I warn you that this book is the start of a rabbit hole that you might want to keep digging down. I’ve recommended this book to anyone who will listen, personally bought it 29 times as a gift for friends & coworkers alike, taken an online class (taught by the author’s son, a brilliant negotiator in his own right), etc...
Negotiation, in the broadest sense as described above, is something I want to become an expert in, because I now understand that every conversation is a negotiation. This is likely the most useful skill you can learn and apply.
It all started with this book. Are you too busy to read it?
Rather than spending your money and time on this book, I would suggest taking a look at Voss's YouTube videos, he says everything in the book in less than 10 min across a few different vids, minus all the war stories, and you get more out of it, because you hear his tone and the way he puts things.
Read the whole thing, was a bit disappointed, promises the world until the last page, but doesn't really deliver.
MAIN CONCEPT: Tactical empathy: “This is listening as a martial art, balancing the subtle behaviors of emotional intelligence and the assertive skills of influence, to gain access to the mind of another person.”
IS IT FUN TO READ: Finished it in a day. The book’s full of riveting life-and-death hostage negotiations, and Voss spins a damn good yarn.
OKAY, BUT IS IT USEFUL?: I highlighted 109 passages and took 20pp of single-spaced notes. There is so much crazy useful stuff in this book that it would be a bargain at 100x the price. For example, Voss advocates getting to “No” before getting to “Yes.” To those schooled in academic negotiation, this may seem heretical. But it makes all kinds of sense: letting your adversary say a solid “no” gives them a feeling of safety, security and control -- a great starting point to a negotiation. The technique of asking calibrated open-ended questions is pure gold (e.g. “How do I do that?” or “What’s important to you about that?”) Funny thing is that I’ve been teaching that technique for years, but only now understand *why* it works so well (thanks, Chris!).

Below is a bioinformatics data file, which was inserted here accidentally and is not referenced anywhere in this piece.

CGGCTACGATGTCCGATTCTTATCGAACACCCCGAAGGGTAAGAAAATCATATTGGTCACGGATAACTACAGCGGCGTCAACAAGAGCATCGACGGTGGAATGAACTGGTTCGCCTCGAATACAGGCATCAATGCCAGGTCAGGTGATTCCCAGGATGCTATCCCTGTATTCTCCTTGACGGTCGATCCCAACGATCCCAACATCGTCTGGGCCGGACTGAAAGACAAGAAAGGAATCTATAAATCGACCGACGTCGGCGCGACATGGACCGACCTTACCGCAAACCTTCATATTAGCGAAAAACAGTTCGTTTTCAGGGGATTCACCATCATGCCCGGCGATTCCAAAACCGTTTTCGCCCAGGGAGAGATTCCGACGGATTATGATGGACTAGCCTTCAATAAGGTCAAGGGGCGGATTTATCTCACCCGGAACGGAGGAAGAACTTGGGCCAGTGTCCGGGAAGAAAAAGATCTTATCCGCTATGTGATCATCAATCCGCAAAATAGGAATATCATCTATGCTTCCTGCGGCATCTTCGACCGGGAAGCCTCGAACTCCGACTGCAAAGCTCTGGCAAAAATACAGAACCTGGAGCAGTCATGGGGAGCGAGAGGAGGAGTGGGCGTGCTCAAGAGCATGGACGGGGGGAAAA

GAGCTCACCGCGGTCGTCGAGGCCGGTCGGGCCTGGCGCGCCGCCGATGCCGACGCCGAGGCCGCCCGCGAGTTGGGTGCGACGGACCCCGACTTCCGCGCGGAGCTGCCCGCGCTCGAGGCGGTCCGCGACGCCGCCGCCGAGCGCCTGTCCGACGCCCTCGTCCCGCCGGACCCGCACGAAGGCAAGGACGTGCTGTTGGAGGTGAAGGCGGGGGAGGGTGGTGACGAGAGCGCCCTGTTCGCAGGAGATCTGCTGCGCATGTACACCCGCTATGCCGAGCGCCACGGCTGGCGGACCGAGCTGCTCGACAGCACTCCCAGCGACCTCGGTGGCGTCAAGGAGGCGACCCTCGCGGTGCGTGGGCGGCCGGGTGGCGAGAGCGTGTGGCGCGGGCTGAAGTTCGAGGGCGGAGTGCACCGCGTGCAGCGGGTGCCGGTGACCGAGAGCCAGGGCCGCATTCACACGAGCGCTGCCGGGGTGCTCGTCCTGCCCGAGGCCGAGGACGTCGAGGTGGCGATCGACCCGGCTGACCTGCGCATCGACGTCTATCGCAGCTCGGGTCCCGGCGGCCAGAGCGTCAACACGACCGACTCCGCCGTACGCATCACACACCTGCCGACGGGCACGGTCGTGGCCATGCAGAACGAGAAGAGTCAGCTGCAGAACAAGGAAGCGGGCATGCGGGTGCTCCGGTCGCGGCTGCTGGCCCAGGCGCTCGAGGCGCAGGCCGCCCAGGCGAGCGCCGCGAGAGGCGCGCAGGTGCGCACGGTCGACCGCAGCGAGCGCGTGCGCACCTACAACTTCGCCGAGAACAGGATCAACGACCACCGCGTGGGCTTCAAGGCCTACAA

Then there’s the step-by-step protocol for negotiating your salary and the 6-step Ackerman bargaining model. There’s mirroring: you repeat people’s words verbatim, so they feel understood. There’s labeling, where you identify the emotion behind what people are saying, thereby deepening empathy. Great quote: “Good negotiators, going in, know they have to be ready for possible surprises; great negotiators aim to use their skills to reveal the surprises they are certain exist.”
What I really like about this book was that its techniques were honed by real-life negotiations with actual bad guys. During his 24 years as FBI Lead Hostage Negotiator, time and time again Voss got people released from the grips of determined terrorists and kidnappers. If the techniques work in those critical situations, surely they’re good enough to help you negotiate a raise.
In the end, this is a book about not just being good at negotiation, but being great at life. “Never Split the Difference” is serious wisdom, every bit of it earned, conveyed with great humor, storytelling and insight. Read it to be a more effective human.
-- Ali Binazir, M.D., M.Phil., Happiness Engineer; Speaking Coach, KNP Communications; author, The Tao of Dating: The Smart Woman's Guide to Being Absolutely Irresistible